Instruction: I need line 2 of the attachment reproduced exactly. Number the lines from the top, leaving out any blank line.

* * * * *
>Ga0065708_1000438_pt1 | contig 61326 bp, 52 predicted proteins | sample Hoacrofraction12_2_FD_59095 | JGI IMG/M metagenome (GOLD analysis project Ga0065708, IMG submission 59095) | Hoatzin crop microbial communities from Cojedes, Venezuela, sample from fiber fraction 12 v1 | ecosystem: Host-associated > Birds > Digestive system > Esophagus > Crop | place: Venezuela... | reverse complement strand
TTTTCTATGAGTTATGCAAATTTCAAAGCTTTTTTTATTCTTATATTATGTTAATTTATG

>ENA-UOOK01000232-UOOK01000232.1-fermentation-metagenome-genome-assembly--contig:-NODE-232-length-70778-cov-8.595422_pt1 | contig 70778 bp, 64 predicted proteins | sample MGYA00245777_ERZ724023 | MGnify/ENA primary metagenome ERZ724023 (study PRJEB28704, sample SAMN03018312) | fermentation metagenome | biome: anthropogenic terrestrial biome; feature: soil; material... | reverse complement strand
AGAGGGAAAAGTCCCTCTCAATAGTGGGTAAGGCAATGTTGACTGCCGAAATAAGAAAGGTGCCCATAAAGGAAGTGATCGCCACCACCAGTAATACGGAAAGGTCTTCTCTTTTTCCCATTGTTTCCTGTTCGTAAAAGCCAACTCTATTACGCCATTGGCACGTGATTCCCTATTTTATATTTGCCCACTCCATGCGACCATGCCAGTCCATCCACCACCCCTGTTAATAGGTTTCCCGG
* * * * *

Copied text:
TTTTCTATGAGTTATGCAAATTTCAAAGCTTTTTTTATTCTTATATTATGTTAATTTATG